In contrast to traditional cigarettes, cigar and pipe smoking and smokeless chewing tobacco, pose an equally dangerous threat, as do some of the newer trends such as e-cigarettes and sisha pipes. Not more so, because of their relatively low levels of awareness. More than half of us mistakenly think e-cigarettes and shisha pipes are safe alternatives to smoking while just under half believe smokeless tobacco is a safer substitute.
While it is encouraging to see the level of smokers fall, from an oral health aspect, it is clear we still have some way to go in order to eradicate habits detrimental to oral hygiene. More must be done to educate risk groups on the hazards that smoking and alcohol both pose. Together they act as a deadly cocktail that not only poses a danger to our mouth, but has a life-threatening impact on our general health.

iDent, Idyll Dental Clinic
To book an appointment with us:
Call us at: +912240147049/09321330133
Email: smileident@gmail.com
Website: www.smileident.com

Wednesday, 8 November 2017




Dental implants and how crucial replacing teeth really is...


Before we get into the importance of replacing teeth, let's address the most common question first: what exactly is a dental implant anyway? A dental implant is a tiny, but extremely strong, titanium alloy screw which is used while surgically replacing damaged or missing natural teeth.  It is drilled into the jawbone, so that the screw can firmly connect the artificial teeth or any other dental prosthesis to the jaw.                                                                                                                                                                                                                                                                         






In addition to its use in replacing broken/missing teeth, implants can also be used to provide support to loose, removable dentures. Now that you know what a dental implant is exactly, let's take a look at why replacing lost or badly damaged teeth is important in the first place.


Appearance

Superficial as it may sound to someone who has all their teeth, even a single missing tooth can put a lot of emotional stress on us. In varying degrees, we are all somewhat concerned about our appearance, and it affects our confidence as well.


To lose your perfect smile because of a missing tooth or two can cause depression and loss of confidence, which in turn may affect your work and personal life. It has been found that dental implants are often effective in boosting the patient's morale and overall confidence. Since there is no externally visible difference between a replaced tooth and a natural one after the procedure, it does actually affect physical appearance positively.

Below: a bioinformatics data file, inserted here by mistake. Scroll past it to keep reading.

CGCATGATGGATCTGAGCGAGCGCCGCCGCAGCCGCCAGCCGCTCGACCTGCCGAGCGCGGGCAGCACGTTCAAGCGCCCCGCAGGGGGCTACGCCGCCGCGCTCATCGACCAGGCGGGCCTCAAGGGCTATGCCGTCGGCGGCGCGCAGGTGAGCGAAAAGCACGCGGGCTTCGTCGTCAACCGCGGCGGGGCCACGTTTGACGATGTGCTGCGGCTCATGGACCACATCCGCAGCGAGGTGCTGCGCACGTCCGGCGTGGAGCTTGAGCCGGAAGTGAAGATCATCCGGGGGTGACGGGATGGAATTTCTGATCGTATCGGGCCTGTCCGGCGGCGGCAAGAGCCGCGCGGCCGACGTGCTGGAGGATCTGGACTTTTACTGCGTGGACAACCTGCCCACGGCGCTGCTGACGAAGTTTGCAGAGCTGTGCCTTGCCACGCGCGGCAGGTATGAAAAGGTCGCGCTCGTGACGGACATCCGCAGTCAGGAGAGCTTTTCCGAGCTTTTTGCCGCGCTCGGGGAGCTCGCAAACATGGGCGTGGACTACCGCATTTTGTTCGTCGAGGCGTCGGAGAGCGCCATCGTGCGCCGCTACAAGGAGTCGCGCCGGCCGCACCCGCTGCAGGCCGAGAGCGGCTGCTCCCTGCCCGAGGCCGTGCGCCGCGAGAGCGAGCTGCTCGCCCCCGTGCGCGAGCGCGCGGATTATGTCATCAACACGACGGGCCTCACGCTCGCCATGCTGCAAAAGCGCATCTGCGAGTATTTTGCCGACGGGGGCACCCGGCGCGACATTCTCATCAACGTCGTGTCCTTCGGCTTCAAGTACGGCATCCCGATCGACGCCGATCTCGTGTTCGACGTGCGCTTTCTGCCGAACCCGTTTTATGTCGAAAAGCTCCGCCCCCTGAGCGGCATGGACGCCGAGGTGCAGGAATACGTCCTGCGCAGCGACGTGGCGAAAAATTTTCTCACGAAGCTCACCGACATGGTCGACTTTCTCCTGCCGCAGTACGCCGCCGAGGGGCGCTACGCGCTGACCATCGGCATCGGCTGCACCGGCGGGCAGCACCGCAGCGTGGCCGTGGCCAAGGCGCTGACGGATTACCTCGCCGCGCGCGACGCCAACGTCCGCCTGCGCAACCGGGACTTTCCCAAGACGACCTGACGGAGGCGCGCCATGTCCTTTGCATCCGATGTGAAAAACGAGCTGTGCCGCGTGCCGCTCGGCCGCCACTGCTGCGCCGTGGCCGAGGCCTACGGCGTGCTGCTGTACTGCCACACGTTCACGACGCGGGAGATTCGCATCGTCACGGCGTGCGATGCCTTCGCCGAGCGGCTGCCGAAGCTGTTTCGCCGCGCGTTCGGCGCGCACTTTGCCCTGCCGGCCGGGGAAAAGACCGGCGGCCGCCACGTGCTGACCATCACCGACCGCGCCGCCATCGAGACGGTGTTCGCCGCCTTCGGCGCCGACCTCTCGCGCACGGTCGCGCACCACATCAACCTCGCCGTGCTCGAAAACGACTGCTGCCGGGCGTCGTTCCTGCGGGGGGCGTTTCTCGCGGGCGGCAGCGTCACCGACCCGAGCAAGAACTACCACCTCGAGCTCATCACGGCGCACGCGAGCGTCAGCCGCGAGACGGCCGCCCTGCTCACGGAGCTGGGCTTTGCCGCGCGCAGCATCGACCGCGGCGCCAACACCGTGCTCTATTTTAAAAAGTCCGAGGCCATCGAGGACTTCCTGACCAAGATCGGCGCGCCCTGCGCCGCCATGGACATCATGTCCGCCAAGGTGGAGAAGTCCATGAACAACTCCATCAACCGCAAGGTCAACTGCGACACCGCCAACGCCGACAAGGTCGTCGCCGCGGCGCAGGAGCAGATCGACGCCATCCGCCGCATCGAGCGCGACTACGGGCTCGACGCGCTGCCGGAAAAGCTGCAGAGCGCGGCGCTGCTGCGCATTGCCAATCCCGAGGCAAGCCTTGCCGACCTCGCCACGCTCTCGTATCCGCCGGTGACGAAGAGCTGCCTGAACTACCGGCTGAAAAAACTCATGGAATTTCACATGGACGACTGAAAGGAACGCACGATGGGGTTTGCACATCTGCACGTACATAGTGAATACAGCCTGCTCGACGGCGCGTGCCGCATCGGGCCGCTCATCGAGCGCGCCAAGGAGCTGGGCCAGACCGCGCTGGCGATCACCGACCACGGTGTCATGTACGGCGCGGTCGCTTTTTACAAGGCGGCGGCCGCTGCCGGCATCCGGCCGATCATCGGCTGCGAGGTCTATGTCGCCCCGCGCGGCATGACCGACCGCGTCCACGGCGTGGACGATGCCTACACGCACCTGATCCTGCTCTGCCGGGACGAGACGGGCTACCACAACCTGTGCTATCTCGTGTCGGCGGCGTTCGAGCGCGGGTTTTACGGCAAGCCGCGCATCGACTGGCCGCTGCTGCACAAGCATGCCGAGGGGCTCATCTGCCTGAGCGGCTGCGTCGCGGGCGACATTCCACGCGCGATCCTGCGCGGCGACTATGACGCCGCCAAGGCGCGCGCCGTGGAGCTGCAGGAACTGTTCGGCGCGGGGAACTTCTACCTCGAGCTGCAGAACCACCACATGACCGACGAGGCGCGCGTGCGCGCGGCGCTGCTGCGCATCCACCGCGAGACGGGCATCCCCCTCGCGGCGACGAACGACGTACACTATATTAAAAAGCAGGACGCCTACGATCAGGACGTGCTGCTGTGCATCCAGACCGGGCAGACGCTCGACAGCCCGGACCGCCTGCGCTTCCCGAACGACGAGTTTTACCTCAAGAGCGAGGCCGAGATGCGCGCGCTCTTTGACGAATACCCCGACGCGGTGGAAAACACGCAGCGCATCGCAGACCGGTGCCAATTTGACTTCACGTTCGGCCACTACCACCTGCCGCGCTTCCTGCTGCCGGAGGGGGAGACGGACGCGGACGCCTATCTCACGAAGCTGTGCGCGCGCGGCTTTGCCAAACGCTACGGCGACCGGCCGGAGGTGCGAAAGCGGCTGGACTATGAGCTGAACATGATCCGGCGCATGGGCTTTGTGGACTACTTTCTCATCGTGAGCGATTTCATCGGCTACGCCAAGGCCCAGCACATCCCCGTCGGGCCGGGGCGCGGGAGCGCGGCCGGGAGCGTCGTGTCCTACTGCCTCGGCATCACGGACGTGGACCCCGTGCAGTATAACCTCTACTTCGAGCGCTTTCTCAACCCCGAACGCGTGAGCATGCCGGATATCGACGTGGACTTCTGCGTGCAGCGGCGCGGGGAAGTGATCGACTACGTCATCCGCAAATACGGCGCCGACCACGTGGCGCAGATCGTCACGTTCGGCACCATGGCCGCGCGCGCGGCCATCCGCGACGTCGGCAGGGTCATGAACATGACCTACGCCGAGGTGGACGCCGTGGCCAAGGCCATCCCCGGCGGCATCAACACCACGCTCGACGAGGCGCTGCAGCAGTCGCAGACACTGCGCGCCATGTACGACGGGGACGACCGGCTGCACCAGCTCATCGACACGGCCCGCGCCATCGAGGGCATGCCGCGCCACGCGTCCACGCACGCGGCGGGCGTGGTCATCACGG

Oral Health
As soon as a tooth is lost, the balance in your entire dental structure is disturbed. The created gap allows for the remaining teeth (especially the ones nearest to the gap) to tilt and shift as a result of even the most normal regular chewing.

This could lead to further oral problems down the line, especially if the distorted structure of the teeth interferes with the patient's chewing abilities. It isn't uncommon to see someone lose multiple teeth over the years as a result of this and more often than not, the bone loss occurs in the same row, side by side.

The Comfort
If you have all your teeth intact, then you probably don't have any idea how it feels when a particularly hard piece of food comes in-between the exposed root of the missing molar and an existing one.

Let's just say that it isn't a very comfortable experience and once that keeps happening almost every time you try to eat, it's not rare to see people giving up on meat and other previously loved food sources to alleviate themselves from the continuous pain and discomfort. In a way, losing your ability to properly chew food can potentially stop you from enjoying a very big part of your life.


Dental prosthetics with the proper dental implant to support it can dramatically change the life of someone who is missing teeth.A lot depends on the skill of the dentist involved and it is a complex surgical procedure; so, it is best to not take any risks with this one. The good news is that dental implants have a success rate over 95%.

iDent, Idyll Dental Clinic
To book an appointment with us:
Call us at: +912240147049/09321330133
Email: smileident@gmail.com
Website: www.smileident.com

Saturday, 26 August 2017



Sending across prayers and warm wishes to you and your family on this auspicious occasion. Happy Ganesh Chaturthi...







Warm Wishes And Regards,


iDent, Idyll Dental Clinic




   

Six health problems linked to bad oral hygiene


Are you one of those people that fall victim to laziness when it comes to oral hygiene? Maybe you've had a long, hard day and just don't feel like brushing your teeth before going to bed. Or perhaps you don't give it much thought, and before you know, you haven't brushed or flossed your teeth in days! If this sounds like you, be mindful in what you're about to read.